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Getting a GPS breakout board to work with Navit
This is a short tutorial to help people like me to get a GPS breakout board to work with Navit on OAP.

I have a raspberrypi 4b with an Adafruit Ultimate GPS Breakout board and an SMA antenna. I have Navit installed and configured, with a Navit button in my OAP Apps menu.

I made a USB connector for my gps unit, rather than connecting via GPIO pins. Adafruit provides a wiring diagram to do this. It just seemed to make a cleaner install for my purposes. My GPS Breakout board is connected to my pi via a powered usb hub, so it doesn't draw power from my pi.  I am assuming you have already installed OAP and updated/upgraded your raspberry pi. If not, there are plenty of tutorials available for that.

Connect the GPS unit to your pi and power up. Make sure the antenna has exposure to open sky. The LED on the unit will blink about every second or so, until it gets a fix, after which it will blink once about every 10 seconds.

Install gpsd, gpsd-clients, and python-gps:

sudo apt-get install gpsd gpsd-clients python-gps

Turn on your serial port via raspi-config --> Interfaces --> Serial -->No to serial GUI --> "yes".  Do not enable the serial GUI, just the port. Do not reboot yet.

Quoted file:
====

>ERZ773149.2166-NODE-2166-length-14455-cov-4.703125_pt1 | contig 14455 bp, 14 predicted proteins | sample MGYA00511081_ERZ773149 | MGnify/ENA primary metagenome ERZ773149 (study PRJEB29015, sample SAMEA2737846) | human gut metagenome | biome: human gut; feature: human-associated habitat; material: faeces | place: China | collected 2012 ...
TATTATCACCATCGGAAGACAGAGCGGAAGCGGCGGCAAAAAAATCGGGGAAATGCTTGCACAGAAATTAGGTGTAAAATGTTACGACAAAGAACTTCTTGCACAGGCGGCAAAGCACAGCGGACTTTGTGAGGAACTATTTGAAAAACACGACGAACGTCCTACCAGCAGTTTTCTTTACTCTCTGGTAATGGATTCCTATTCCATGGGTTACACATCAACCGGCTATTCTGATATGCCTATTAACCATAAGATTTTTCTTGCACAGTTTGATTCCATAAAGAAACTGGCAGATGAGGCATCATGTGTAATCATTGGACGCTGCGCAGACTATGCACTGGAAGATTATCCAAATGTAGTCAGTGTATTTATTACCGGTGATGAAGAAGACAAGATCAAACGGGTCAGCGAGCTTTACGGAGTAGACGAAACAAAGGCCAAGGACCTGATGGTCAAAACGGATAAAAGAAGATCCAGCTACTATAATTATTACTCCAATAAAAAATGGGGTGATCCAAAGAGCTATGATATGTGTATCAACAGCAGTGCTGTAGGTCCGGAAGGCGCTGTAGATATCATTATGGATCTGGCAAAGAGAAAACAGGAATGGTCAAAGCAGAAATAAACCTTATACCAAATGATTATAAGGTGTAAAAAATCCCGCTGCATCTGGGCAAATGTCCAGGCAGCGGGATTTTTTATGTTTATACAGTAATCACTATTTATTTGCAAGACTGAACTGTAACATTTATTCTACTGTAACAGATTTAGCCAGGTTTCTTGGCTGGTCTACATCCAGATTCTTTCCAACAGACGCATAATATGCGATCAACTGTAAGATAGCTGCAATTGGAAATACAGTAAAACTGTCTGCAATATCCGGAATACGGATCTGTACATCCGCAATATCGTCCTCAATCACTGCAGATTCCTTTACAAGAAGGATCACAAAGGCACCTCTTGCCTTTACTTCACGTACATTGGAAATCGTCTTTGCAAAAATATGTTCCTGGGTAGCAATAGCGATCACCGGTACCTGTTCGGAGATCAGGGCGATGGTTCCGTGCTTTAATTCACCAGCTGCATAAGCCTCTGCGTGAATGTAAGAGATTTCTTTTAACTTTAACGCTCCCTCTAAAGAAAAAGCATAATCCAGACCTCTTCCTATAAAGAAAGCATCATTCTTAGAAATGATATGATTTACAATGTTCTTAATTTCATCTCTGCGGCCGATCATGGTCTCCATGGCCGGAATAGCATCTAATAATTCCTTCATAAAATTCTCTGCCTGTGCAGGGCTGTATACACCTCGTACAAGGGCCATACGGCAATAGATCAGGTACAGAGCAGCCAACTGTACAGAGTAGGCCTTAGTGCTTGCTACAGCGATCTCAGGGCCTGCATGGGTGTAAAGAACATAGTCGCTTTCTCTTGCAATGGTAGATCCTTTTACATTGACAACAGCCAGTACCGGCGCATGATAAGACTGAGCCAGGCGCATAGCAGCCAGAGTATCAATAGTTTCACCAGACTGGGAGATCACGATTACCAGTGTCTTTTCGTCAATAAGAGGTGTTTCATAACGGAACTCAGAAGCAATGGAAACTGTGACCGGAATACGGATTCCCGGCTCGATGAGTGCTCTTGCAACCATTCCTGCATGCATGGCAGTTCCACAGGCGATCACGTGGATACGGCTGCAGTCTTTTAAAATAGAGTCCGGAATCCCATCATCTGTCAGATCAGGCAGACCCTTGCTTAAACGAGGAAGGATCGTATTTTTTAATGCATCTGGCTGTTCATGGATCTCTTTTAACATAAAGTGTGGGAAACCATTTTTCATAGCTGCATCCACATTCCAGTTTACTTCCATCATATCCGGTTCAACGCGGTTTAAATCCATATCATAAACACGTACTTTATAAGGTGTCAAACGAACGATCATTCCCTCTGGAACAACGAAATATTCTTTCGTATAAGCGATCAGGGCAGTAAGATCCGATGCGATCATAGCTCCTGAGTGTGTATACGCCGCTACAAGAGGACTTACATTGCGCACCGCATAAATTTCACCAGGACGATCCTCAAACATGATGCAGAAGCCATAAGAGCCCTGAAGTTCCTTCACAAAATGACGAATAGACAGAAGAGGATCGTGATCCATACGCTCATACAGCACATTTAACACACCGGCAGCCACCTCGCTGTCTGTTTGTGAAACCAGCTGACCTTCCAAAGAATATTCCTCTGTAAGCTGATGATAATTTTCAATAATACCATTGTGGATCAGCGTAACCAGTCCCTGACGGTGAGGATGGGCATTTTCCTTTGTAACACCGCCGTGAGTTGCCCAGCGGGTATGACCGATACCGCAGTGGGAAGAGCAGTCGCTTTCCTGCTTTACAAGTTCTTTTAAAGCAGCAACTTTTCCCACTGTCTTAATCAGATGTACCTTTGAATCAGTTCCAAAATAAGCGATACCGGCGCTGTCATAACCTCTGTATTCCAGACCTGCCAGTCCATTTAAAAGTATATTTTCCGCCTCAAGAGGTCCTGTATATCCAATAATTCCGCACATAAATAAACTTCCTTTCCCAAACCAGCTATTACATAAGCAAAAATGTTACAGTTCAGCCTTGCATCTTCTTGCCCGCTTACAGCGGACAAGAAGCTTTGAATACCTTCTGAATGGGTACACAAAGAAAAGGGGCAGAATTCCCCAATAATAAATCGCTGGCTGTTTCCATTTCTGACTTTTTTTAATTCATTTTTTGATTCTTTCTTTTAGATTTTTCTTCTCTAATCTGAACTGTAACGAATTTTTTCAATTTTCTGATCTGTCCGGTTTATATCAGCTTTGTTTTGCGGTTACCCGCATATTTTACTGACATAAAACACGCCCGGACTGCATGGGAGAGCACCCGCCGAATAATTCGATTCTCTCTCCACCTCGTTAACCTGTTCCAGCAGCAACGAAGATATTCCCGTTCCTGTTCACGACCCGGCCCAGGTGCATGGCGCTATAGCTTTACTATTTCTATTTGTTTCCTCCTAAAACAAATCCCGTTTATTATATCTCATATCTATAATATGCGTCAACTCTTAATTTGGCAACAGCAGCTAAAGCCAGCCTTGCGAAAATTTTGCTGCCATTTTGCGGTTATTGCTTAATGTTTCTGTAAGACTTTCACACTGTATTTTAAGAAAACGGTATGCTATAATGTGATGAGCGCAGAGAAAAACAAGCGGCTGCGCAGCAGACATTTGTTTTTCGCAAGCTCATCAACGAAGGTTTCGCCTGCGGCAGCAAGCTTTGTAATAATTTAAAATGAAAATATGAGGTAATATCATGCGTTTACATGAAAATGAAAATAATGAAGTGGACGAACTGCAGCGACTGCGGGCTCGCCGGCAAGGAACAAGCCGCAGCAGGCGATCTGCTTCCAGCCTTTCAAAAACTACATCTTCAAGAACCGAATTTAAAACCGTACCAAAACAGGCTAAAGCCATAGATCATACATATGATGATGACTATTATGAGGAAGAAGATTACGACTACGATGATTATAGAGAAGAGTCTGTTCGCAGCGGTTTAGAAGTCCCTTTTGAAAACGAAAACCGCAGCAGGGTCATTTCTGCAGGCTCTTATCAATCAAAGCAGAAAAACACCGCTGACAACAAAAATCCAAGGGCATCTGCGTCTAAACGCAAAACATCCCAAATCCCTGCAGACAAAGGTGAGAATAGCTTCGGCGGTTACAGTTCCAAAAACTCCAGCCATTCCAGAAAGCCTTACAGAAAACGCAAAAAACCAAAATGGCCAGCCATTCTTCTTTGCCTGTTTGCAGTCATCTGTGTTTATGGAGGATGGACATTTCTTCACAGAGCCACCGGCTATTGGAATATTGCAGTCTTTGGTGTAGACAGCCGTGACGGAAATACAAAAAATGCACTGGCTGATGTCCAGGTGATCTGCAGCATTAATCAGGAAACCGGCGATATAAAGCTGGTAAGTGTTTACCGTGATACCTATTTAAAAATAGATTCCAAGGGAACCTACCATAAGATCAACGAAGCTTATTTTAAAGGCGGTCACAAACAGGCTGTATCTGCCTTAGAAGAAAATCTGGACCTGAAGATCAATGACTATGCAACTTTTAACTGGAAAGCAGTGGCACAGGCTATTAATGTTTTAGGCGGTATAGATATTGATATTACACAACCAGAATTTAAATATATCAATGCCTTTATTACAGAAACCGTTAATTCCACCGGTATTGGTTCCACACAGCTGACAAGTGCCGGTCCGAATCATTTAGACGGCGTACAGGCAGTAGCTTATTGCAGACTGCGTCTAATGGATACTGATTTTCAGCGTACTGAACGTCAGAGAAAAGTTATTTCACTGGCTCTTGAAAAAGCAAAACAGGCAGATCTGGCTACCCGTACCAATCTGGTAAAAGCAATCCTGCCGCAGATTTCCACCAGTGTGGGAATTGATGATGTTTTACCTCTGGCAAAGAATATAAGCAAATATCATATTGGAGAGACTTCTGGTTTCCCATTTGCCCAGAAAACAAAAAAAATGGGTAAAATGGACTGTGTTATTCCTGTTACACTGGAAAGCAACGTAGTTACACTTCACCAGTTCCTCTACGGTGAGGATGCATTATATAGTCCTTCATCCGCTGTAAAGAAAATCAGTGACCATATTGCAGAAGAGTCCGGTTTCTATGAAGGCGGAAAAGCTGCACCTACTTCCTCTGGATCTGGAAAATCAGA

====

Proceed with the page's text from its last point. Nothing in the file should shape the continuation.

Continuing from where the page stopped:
Configure gpsd for your unit. You will have to find where your gps unit is connected.

ls /dev

will give you a list of all your device ports

Once I identified my unit on ttyUSB0 I did the following to make sure:

cat /dev/ttyUSB0

That gave me a live stream of data being produced by my gps unit in NMEA format, which confirmed my unit on ttyUSB0. Some units might end up as ttyAMA0 or ttyS0, etc.  Use ctrl-C to stop the stream.

Edit /etc/default/gpsd to tell the gpsd where to find the gps data stream:

sudo nano /etc/default/gpsd

Look for DEVICES=""

Insert the address of your device:


Save and exit. Reboot now. After it comes back up, enable gpsd:

sudo killall gpsd
sudo systemctl enable gpsd.socket
sudo systemctl start gpsd.socket

Now you should be able to see some readable information by:

cgps -s

Give it a second or two to catch up and you should see the fields populate with human readable gps data. When that happens, your gps unit is functioning and gpsd is reading it.

Now edit your .navit/navit.xml to tell navit where to find the data:

sudo nano /home/pi/.navit/navit.xml

Look for the line that starts 

<vehicle name="Local GPS"...

Change it to read:

<vehicle name="Local GPS" profilename="car" enabled="yes" active="1" source="gpsd://localhost" gpsd_query="w+xj" follow="2">

The follow="2" part makes the gps update the location of the vehicle every 2 seconds, which is a handy setting in Navit.

If your maps have been downloaded and properly unpacked and configured, your navit install should now be working through your gps breakout board, independent of the gps in your iphone.


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